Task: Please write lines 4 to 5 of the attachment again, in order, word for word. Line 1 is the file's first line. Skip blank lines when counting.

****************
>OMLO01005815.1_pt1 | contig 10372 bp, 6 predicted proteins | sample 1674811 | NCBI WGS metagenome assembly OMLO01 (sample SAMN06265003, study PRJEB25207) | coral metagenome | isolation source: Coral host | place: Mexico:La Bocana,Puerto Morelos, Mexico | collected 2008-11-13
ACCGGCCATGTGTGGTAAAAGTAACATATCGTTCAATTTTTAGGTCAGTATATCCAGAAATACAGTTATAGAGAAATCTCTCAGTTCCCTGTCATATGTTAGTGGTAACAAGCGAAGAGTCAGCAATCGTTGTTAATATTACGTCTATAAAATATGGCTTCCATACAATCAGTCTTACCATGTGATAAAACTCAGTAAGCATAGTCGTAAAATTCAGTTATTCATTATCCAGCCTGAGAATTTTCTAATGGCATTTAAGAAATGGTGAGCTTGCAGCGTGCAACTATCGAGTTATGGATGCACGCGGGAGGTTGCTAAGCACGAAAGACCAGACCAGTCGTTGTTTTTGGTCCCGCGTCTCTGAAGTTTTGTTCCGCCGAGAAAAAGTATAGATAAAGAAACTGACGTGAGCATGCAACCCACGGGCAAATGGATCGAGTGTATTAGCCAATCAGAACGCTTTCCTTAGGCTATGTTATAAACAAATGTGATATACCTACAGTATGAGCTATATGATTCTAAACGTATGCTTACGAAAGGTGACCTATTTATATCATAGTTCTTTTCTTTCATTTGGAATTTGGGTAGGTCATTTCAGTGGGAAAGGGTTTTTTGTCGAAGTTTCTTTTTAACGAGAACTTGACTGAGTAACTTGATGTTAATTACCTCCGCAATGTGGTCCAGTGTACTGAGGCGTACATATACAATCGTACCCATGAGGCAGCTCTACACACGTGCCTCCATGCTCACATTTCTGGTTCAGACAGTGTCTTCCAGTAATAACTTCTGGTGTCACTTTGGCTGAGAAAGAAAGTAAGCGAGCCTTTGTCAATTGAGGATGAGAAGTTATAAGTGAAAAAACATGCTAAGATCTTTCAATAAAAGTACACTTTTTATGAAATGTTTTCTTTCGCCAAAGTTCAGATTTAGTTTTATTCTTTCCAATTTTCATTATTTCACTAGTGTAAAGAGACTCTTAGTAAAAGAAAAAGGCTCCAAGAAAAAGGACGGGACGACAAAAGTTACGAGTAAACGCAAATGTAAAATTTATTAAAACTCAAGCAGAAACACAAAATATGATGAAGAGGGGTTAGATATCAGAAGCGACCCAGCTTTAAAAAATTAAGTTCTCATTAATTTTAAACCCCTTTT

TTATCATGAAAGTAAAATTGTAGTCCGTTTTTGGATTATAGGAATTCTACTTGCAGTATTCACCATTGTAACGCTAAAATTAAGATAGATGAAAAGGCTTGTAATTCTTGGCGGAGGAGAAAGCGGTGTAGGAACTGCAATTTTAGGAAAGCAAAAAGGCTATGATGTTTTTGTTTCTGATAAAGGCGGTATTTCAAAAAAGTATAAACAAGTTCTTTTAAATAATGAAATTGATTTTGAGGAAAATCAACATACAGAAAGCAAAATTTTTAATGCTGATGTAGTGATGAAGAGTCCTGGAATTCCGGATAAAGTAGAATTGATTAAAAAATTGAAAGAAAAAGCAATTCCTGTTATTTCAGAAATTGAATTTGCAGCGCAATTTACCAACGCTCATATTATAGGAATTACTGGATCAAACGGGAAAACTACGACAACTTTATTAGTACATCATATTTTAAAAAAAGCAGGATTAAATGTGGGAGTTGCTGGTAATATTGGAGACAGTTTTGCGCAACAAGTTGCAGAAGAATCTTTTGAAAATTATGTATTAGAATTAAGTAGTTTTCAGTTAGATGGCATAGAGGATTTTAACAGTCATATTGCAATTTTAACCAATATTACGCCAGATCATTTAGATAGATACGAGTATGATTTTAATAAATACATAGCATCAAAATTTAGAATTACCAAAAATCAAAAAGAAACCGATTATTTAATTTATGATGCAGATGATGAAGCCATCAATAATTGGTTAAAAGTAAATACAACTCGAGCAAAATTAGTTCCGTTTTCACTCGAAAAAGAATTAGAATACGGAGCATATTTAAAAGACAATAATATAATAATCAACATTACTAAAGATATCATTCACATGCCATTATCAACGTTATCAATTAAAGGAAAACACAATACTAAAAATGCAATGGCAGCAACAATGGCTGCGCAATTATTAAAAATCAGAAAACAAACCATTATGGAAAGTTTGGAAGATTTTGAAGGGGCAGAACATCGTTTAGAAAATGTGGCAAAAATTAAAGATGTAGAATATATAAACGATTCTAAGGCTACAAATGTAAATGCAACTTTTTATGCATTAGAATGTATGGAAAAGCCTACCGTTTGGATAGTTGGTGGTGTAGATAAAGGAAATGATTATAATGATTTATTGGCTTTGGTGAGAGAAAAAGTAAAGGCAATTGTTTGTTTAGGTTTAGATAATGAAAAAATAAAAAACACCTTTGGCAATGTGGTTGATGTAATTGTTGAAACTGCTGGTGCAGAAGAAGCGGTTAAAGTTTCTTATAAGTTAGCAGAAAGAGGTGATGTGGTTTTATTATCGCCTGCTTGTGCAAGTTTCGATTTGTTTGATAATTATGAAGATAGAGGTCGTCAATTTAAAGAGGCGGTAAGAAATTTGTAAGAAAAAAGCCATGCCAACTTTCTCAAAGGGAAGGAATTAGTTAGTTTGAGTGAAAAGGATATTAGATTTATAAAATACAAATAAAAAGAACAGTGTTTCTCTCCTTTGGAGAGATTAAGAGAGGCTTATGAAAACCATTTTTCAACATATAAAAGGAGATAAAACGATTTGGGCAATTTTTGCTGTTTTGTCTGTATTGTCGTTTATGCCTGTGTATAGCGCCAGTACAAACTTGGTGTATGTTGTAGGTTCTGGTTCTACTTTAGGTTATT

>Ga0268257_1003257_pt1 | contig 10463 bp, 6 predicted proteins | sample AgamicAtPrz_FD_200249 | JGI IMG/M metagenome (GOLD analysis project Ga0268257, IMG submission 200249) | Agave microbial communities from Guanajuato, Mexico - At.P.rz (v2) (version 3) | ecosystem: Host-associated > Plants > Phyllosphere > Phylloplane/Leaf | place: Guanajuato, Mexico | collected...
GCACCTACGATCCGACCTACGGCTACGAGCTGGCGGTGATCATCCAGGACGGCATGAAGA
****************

>Ga0268257_1003257_pt1 | contig 10463 bp, 6 predicted proteins | sample AgamicAtPrz_FD_200249 | JGI IMG/M metagenome (GOLD analysis project Ga0268257, IMG submission 200249) | Agave microbial communities from Guanajuato, Mexico - At.P.rz (v2) (version 3) | ecosystem: Host-associated > Plants > Phyllosphere > Phylloplane/Leaf | place: Guanajuato, Mexico | collected...
GCACCTACGATCCGACCTACGGCTACGAGCTGGCGGTGATCATCCAGGACGGCATGAAGA